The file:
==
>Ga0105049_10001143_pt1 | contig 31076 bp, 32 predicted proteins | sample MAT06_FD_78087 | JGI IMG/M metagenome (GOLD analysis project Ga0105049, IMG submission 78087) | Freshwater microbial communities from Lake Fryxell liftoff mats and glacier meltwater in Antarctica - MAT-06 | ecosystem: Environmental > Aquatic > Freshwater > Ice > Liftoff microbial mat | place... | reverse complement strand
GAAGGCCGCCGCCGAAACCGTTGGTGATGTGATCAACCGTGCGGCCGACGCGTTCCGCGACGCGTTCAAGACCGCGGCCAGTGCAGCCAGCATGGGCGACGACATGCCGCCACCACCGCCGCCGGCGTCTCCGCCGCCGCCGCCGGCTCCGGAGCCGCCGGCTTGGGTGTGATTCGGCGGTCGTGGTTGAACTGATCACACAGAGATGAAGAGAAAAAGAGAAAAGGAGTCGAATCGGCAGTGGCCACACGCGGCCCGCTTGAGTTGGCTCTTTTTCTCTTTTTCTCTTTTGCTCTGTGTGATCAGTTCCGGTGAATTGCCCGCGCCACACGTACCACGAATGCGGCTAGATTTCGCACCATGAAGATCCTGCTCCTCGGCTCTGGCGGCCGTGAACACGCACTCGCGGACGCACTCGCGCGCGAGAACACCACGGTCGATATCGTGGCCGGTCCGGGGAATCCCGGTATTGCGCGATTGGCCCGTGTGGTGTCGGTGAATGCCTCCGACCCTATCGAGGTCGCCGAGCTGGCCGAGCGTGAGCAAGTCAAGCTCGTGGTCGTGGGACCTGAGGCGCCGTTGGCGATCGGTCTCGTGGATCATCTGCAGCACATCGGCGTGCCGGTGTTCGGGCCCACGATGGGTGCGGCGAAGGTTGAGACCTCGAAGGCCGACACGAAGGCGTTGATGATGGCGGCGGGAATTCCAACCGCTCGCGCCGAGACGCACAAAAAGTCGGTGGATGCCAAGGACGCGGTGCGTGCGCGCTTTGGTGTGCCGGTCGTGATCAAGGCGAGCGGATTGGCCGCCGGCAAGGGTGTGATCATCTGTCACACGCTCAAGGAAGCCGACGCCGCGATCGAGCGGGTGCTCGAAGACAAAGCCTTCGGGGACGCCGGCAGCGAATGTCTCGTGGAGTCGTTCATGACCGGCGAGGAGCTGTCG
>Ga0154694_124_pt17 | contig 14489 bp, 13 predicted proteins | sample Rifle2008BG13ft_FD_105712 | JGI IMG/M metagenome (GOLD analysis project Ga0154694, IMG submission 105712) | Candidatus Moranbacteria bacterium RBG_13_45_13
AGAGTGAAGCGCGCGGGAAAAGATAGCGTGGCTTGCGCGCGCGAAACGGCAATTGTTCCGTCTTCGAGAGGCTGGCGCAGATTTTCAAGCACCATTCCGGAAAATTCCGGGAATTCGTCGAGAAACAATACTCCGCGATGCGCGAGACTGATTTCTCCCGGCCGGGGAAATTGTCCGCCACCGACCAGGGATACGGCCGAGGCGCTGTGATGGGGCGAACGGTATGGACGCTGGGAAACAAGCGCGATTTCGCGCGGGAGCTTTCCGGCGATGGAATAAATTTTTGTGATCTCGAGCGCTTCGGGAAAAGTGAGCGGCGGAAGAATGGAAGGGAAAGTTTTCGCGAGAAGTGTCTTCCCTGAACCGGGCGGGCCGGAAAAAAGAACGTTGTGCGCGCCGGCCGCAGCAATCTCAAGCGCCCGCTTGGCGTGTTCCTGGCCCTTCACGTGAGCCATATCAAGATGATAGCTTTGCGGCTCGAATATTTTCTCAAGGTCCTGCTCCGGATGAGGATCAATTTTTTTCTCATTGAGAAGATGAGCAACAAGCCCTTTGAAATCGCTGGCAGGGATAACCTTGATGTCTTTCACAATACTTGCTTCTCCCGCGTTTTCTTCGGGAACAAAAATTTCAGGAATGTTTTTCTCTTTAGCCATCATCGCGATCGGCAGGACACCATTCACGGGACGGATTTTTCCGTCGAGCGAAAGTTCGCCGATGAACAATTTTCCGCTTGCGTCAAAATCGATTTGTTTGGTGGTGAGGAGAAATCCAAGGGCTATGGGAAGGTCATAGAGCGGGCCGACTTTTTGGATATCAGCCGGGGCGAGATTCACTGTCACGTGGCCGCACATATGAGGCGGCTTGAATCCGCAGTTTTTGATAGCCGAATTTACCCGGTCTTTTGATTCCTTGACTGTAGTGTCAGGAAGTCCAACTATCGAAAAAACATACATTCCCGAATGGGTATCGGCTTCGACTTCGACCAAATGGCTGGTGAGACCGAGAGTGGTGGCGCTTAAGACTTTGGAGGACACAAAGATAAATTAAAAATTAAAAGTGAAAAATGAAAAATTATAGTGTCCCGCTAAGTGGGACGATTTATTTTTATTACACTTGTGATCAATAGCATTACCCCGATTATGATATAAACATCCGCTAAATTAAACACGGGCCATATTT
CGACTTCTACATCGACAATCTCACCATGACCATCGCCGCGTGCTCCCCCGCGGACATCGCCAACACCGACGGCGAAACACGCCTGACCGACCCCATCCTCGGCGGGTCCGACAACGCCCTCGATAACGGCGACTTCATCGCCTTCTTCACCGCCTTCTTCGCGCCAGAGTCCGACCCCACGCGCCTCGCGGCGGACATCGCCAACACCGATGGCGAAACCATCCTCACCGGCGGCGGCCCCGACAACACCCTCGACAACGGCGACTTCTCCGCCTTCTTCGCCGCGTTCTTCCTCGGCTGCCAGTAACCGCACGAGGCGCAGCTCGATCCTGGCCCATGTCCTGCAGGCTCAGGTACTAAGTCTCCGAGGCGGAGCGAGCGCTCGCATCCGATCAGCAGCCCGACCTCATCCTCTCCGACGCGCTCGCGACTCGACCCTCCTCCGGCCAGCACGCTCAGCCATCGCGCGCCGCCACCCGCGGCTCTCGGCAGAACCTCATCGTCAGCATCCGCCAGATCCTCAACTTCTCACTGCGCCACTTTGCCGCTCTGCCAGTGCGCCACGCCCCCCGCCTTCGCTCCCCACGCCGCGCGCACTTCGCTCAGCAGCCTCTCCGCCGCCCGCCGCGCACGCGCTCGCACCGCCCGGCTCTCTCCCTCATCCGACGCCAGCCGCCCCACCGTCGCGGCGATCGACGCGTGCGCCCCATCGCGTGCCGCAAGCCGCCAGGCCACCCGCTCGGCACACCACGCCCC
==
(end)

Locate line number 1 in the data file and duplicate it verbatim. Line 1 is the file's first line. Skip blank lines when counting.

>Ga0105049_10001143_pt1 | contig 31076 bp, 32 predicted proteins | sample MAT06_FD_78087 | JGI IMG/M metagenome (GOLD analysis project Ga0105049, IMG submission 78087) | Freshwater microbial communities from Lake Fryxell liftoff mats and glacier meltwater in Antarctica - MAT-06 | ecosystem: Environmental > Aquatic > Freshwater > Ice > Liftoff microbial mat | place... | reverse complement strand